First half of '95 will be tough to follow


Take a deep breath. Relax.

You made it through the first half of 1995 without so much as a bruise.

Both the Dow Jones industrial average and the Standard & Poor's composite provided investors with increases of almost 19 percent. Adding to your positive mental attitude, long-term interest rates declined more than a percentage point.

Cause for heart palpitations were few, with only a couple of big-drop trading days along the way. Which leads us, of course, to the next reason to become nervous: the second half of 1995.

The surprisingly solid first half is a tough act to follow. No one expects interest rates to continue to fall so rapidly. Many Wall Street strategists are cautiously paring back stock holdings in anticipation of harder economic times or a market correction.

With such conventional logic in mind, I turned to some celebrated money managers and strategists who couldn't care less about what anybody on Wall Street thinks.

These contrarians have modest interest in where the overall market is headed and consider a lot of economic forecasting to be poppycock. They buy what they like primarily because they like it.

They know value when they see it, finding it even in a bull market in which many stock prices have soared out of kilter. They don't worry about high-flying technology stocks because most of them don't own any.

Think long term about specific equities, they say, and waste little energy fretting about the second half's unsure machinations.

"I don't believe in a market overview since you really must focus on specific stocks, and I don't follow technology stocks at all," said portfo

lio manager Michael Price, whose Mutual Beacon, Mutual Shares and Mutual Qualified funds each have three-year average annual returns of better than 17 percent.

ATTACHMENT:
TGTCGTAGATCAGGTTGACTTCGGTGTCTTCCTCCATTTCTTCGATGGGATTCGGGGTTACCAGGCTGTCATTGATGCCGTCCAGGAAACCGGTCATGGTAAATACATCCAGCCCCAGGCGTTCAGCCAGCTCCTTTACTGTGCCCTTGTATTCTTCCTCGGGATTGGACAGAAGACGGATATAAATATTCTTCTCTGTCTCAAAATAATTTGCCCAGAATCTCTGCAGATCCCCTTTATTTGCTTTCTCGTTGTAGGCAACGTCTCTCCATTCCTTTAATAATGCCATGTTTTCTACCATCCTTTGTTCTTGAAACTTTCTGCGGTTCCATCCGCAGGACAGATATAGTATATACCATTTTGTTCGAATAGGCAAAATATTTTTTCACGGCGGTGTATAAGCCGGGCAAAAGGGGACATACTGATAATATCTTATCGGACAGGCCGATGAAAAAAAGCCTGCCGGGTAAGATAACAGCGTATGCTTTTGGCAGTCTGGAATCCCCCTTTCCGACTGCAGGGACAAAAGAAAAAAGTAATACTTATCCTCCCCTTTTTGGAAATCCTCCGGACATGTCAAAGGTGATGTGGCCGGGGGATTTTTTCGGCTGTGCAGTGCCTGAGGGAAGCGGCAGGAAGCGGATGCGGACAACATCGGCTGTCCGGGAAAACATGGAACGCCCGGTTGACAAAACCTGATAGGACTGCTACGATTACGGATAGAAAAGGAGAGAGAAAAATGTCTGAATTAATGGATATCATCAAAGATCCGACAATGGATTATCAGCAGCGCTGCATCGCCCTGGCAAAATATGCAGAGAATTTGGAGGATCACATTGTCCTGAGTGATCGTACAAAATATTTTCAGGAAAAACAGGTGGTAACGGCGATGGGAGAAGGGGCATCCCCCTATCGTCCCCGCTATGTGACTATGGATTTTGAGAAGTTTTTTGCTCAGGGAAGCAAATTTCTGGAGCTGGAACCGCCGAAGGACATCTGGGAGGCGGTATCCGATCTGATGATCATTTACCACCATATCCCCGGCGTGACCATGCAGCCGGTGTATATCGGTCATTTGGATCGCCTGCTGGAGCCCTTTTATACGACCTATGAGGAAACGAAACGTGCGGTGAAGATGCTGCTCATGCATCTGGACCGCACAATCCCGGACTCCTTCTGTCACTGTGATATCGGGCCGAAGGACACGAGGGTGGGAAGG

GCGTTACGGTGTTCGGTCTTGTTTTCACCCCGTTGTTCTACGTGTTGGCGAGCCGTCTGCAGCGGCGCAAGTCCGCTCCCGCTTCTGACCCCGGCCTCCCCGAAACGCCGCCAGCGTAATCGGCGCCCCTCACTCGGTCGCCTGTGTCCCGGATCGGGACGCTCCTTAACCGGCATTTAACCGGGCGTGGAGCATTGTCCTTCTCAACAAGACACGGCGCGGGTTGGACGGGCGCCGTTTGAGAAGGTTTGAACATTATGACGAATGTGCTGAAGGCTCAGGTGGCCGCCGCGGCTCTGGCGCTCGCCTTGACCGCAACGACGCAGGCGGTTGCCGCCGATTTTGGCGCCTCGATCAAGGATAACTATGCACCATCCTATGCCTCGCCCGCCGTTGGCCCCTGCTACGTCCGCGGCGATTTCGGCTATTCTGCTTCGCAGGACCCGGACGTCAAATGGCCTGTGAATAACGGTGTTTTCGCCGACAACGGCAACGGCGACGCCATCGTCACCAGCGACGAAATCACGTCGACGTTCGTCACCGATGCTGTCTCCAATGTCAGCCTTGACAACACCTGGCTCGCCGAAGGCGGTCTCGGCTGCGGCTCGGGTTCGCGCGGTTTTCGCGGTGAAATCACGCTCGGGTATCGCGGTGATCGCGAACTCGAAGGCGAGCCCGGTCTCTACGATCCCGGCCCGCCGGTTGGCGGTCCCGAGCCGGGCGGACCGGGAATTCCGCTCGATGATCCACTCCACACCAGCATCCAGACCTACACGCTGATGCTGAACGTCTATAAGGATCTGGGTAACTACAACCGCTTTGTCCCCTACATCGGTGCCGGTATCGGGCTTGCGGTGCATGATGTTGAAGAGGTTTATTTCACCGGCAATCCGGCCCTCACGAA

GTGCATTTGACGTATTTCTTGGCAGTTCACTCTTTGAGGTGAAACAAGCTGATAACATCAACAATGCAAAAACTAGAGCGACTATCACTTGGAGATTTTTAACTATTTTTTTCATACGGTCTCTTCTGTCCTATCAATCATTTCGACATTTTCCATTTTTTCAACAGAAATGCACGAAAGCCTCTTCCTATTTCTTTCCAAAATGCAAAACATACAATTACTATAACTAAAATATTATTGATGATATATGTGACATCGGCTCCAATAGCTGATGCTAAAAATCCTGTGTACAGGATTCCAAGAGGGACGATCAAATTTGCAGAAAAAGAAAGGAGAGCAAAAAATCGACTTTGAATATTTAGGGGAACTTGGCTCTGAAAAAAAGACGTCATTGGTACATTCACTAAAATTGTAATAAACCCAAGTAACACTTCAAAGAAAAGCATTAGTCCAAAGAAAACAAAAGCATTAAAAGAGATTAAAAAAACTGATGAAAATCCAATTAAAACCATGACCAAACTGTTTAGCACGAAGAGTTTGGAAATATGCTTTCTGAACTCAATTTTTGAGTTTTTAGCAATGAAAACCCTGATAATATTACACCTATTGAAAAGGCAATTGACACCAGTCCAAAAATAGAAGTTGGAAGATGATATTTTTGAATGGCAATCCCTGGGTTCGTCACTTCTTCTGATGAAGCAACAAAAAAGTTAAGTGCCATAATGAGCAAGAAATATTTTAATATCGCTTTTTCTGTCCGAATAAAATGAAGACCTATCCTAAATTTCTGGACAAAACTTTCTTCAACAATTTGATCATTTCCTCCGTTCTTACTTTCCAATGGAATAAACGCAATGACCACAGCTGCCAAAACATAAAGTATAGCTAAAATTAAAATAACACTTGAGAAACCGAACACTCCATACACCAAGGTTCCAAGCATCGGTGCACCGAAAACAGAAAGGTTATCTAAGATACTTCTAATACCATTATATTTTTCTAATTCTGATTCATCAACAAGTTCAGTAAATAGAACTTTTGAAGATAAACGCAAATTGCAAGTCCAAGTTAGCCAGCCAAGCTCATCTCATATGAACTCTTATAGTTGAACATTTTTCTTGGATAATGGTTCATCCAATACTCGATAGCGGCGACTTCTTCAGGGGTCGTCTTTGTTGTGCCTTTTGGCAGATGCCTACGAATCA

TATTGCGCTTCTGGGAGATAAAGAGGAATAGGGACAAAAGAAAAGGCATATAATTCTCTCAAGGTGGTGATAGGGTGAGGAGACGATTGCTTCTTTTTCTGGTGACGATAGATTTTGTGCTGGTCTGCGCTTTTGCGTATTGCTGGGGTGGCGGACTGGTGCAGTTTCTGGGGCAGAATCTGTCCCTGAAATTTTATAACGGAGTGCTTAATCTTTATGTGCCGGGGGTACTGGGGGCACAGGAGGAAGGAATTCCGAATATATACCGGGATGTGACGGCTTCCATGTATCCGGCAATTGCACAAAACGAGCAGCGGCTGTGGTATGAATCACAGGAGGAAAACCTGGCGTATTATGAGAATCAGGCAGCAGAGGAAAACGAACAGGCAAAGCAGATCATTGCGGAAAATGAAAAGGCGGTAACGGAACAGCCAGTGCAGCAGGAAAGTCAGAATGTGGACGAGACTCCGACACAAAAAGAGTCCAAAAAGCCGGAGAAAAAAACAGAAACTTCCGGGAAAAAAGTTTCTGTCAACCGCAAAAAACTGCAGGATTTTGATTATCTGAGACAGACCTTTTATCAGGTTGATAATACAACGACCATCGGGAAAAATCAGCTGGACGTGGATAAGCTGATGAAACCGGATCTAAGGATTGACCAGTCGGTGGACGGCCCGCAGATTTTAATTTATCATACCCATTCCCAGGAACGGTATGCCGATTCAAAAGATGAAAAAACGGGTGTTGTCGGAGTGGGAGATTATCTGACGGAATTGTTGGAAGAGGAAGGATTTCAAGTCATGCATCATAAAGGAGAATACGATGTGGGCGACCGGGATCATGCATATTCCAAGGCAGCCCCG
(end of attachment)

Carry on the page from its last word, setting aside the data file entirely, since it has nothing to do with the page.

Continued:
Groups currently attractive to Mr. Price -- but to few others -- are health maintenance organizations, retailers and oil companies. He has 20 percent of his portfolio in cash, 10 percent in stocks of firms in bankruptcy situations, 10 percent in firms in merger situations and the rest in "cheap value stocks."

Sears Roebuck stock will be inexpensive once it spins off Allstate Insurance, Tenet Healthcare is greatly undervalued, and U.S. West is a bargain, Mr. Price believes.

"We look for firms with troubles that are out of favor with mainstream investors but have factors in place that could lead to positive change in the future," explained George Putnam, whose Boston-based Turnaround Letter investment newsletter's three-year average return is 32 percent, as tracked by the Hulbert Financial Digest.

Embattled Kmart, with new top management, will begin focusing on the "right things" to turn it around, Mr. Putnam believes. Salant Corp., maker of Perry Ellis and Manhattan clothing brands, emerged from bankruptcy a couple of years ago and shows promise. Among cyclicals, he likes LTV Corp. and Armco Inc. in steel, as well as Rexene Corp. and Sterling Chemical in chemicals.

"We don't compete for companies that grow at a 20 percent to 40 percent annual pace and we're not interested in the new issue game," said portfolio manager Shelby Davis, whose New York Venture Fund had a three-year average return of better than 16 percent. "A value investor first asks how much he can lose, rather than how much he can make."

The U.S. economy isn't sliding into recession but instead is in "a pause that refreshes" that could be over by year's end, according to Mr. Davis.

He's concerned about a possible stock market correction but believes both the economy and market are capable of rising to truly robust levels in the long run.

His favorite value holdings are General Motors and Union Camp.

In addition, Amerada Hess, American Express, Gannett Co. and Morgan Stanley are attractively priced companies buying back stock, he noted. A portion of his portfolio is in technology, but in established names Hewlett-Packard, Texas Instruments and Intel Corp.

"I'm having trouble finding anything I can buy at current prices, a sign the market is too high and vulnerable," said Daniel Seiver, editor of the Miami, Ohio-based PAD System Report investment letter, which had a five-year average return in its model portfolio of 9 percent.

"I'm contrarian to the extent that most stocks I consider a good deal are available because Wall Street soured on them."

Inexpensive choices include agricultural biotech firm Mycogen Corp., engine additive company Lubrizol Corp., and grocery chain Albertson's Inc., Mr. Seiver concluded.

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